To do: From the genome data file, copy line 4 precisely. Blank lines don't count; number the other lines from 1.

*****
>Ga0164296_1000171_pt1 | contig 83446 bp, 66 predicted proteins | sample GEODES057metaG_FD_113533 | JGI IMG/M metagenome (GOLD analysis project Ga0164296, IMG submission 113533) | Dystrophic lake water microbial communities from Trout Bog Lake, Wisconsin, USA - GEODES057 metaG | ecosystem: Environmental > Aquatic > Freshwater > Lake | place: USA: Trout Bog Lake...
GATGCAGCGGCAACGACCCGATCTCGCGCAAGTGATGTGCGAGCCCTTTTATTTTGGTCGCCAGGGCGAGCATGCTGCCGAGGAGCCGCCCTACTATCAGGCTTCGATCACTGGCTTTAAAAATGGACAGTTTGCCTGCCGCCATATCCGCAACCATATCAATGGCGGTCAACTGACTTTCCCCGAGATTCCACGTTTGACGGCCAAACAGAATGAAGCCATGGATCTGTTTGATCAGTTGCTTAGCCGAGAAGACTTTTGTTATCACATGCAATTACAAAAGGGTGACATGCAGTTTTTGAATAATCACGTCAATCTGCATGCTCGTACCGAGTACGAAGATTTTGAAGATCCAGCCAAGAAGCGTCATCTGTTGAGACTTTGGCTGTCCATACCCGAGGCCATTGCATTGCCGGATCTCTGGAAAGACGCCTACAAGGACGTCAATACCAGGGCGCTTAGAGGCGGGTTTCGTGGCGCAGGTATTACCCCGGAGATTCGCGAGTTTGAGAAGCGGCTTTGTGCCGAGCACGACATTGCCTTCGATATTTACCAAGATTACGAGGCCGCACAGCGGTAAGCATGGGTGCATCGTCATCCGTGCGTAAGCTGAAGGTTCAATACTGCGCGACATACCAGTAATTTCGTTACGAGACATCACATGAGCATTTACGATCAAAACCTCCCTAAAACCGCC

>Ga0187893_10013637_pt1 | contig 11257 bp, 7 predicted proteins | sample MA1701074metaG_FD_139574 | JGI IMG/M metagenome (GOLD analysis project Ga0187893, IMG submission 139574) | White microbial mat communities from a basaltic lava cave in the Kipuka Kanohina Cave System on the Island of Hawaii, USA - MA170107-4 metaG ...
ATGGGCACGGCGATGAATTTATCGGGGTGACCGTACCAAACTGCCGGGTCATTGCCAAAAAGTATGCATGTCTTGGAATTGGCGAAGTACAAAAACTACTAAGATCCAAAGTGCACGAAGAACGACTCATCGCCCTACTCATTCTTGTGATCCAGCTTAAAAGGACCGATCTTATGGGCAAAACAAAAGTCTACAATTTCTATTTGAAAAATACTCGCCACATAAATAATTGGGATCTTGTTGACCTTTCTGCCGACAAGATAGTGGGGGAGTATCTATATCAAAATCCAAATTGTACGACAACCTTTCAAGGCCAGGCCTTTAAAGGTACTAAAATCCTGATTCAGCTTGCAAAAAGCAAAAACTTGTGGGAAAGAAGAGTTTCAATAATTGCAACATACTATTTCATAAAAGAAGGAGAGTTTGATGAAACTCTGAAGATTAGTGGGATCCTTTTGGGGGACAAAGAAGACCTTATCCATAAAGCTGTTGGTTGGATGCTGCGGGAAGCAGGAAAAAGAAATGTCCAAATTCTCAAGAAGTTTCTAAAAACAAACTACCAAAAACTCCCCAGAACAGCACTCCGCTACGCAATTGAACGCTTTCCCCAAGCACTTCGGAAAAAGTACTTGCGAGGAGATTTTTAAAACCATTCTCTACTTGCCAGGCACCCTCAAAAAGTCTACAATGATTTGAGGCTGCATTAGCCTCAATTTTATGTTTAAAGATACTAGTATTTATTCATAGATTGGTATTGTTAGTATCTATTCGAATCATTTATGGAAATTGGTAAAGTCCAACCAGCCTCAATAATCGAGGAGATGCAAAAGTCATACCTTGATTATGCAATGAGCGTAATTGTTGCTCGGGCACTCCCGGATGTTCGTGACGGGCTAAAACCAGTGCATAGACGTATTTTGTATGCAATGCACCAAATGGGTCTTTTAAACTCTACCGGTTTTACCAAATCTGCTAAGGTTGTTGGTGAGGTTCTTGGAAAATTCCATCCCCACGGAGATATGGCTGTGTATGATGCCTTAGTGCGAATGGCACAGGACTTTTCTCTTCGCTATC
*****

ATGGGCACGGCGATGAATTTATCGGGGTGACCGTACCAAACTGCCGGGTCATTGCCAAAAAGTATGCATGTCTTGGAATTGGCGAAGTACAAAAACTACTAAGATCCAAAGTGCACGAAGAACGACTCATCGCCCTACTCATTCTTGTGATCCAGCTTAAAAGGACCGATCTTATGGGCAAAACAAAAGTCTACAATTTCTATTTGAAAAATACTCGCCACATAAATAATTGGGATCTTGTTGACCTTTCTGCCGACAAGATAGTGGGGGAGTATCTATATCAAAATCCAAATTGTACGACAACCTTTCAAGGCCAGGCCTTTAAAGGTACTAAAATCCTGATTCAGCTTGCAAAAAGCAAAAACTTGTGGGAAAGAAGAGTTTCAATAATTGCAACATACTATTTCATAAAAGAAGGAGAGTTTGATGAAACTCTGAAGATTAGTGGGATCCTTTTGGGGGACAAAGAAGACCTTATCCATAAAGCTGTTGGTTGGATGCTGCGGGAAGCAGGAAAAAGAAATGTCCAAATTCTCAAGAAGTTTCTAAAAACAAACTACCAAAAACTCCCCAGAACAGCACTCCGCTACGCAATTGAACGCTTTCCCCAAGCACTTCGGAAAAAGTACTTGCGAGGAGATTTTTAAAACCATTCTCTACTTGCCAGGCACCCTCAAAAAGTCTACAATGATTTGAGGCTGCATTAGCCTCAATTTTATGTTTAAAGATACTAGTATTTATTCATAGATTGGTATTGTTAGTATCTATTCGAATCATTTATGGAAATTGGTAAAGTCCAACCAGCCTCAATAATCGAGGAGATGCAAAAGTCATACCTTGATTATGCAATGAGCGTAATTGTTGCTCGGGCACTCCCGGATGTTCGTGACGGGCTAAAACCAGTGCATAGACGTATTTTGTATGCAATGCACCAAATGGGTCTTTTAAACTCTACCGGTTTTACCAAATCTGCTAAGGTTGTTGGTGAGGTTCTTGGAAAATTCCATCCCCACGGAGATATGGCTGTGTATGATGCCTTAGTGCGAATGGCACAGGACTTTTCTCTTCGCTATC